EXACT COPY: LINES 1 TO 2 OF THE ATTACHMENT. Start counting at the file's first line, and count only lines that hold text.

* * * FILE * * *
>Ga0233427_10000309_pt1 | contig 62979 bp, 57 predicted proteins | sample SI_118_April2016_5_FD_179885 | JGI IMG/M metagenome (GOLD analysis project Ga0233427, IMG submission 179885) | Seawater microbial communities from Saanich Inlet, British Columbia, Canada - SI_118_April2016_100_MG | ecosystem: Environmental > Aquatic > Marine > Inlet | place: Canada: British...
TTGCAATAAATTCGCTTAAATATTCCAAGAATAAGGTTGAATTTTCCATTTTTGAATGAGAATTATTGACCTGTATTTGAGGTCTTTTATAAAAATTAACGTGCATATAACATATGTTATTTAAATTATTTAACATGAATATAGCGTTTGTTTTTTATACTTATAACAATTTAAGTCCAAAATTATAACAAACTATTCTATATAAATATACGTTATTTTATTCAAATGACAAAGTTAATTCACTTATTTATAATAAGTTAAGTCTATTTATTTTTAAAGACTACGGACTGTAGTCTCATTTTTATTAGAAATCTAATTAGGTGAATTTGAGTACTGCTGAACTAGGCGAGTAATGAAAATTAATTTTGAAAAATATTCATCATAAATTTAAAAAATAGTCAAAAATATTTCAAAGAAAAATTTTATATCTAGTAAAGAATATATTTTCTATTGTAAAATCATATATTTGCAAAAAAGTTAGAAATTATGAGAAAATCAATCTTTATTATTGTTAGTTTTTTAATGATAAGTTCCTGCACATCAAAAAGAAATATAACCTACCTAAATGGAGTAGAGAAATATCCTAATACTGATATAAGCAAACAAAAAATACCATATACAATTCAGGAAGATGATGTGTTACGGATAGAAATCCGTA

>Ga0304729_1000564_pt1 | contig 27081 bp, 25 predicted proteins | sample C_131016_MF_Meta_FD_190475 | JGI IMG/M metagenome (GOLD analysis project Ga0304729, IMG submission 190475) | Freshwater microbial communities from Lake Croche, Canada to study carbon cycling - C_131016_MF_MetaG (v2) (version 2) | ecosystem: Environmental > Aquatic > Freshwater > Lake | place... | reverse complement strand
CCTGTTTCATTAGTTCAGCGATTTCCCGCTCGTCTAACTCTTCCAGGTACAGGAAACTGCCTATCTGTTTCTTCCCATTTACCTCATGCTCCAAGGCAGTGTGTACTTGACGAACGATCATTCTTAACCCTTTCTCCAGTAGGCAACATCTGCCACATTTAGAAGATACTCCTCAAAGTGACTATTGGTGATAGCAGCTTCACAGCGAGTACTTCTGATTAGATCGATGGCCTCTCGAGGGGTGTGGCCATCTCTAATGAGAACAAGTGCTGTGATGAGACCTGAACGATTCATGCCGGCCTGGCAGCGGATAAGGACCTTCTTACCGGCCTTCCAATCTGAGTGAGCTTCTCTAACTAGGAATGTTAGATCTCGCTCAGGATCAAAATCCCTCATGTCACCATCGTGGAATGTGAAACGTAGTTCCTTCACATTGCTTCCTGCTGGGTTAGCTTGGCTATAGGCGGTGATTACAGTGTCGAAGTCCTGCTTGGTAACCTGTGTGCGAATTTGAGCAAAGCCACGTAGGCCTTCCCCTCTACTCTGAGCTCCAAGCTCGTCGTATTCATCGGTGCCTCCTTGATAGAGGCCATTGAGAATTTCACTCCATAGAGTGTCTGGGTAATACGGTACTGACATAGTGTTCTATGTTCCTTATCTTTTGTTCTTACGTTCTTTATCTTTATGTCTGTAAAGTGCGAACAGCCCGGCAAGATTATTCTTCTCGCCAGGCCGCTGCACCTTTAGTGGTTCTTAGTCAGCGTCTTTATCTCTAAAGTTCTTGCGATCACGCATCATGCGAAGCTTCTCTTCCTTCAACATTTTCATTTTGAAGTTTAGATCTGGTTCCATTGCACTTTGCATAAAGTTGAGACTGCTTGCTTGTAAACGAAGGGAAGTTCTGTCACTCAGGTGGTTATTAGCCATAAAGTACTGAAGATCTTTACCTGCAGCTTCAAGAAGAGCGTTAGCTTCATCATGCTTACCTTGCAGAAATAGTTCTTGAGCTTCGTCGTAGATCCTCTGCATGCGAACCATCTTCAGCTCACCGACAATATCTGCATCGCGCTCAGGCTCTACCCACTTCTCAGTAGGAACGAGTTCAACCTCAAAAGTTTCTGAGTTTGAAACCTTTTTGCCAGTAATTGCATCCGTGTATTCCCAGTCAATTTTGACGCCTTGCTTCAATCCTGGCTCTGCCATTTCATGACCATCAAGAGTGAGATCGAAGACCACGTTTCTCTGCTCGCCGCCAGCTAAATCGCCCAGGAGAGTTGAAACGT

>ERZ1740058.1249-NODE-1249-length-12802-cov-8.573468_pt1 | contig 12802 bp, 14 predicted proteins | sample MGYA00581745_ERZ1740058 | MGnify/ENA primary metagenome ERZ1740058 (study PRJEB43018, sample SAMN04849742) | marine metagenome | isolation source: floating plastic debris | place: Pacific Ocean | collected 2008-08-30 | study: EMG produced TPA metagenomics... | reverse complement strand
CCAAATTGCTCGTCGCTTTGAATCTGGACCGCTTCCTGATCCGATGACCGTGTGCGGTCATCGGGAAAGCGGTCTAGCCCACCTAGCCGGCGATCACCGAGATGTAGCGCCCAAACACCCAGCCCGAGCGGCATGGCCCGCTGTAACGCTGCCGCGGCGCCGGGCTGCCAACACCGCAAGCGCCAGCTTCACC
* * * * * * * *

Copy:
>Ga0233427_10000309_pt1 | contig 62979 bp, 57 predicted proteins | sample SI_118_April2016_5_FD_179885 | JGI IMG/M metagenome (GOLD analysis project Ga0233427, IMG submission 179885) | Seawater microbial communities from Saanich Inlet, British Columbia, Canada - SI_118_April2016_100_MG | ecosystem: Environmental > Aquatic > Marine > Inlet | place: Canada: British...
TTGCAATAAATTCGCTTAAATATTCCAAGAATAAGGTTGAATTTTCCATTTTTGAATGAGAATTATTGACCTGTATTTGAGGTCTTTTATAAAAATTAACGTGCATATAACATATGTTATTTAAATTATTTAACATGAATATAGCGTTTGTTTTTTATACTTATAACAATTTAAGTCCAAAATTATAACAAACTATTCTATATAAATATACGTTATTTTATTCAAATGACAAAGTTAATTCACTTATTTATAATAAGTTAAGTCTATTTATTTTTAAAGACTACGGACTGTAGTCTCATTTTTATTAGAAATCTAATTAGGTGAATTTGAGTACTGCTGAACTAGGCGAGTAATGAAAATTAATTTTGAAAAATATTCATCATAAATTTAAAAAATAGTCAAAAATATTTCAAAGAAAAATTTTATATCTAGTAAAGAATATATTTTCTATTGTAAAATCATATATTTGCAAAAAAGTTAGAAATTATGAGAAAATCAATCTTTATTATTGTTAGTTTTTTAATGATAAGTTCCTGCACATCAAAAAGAAATATAACCTACCTAAATGGAGTAGAGAAATATCCTAATACTGATATAAGCAAACAAAAAATACCATATACAATTCAGGAAGATGATGTGTTACGGATAGAAATCCGTA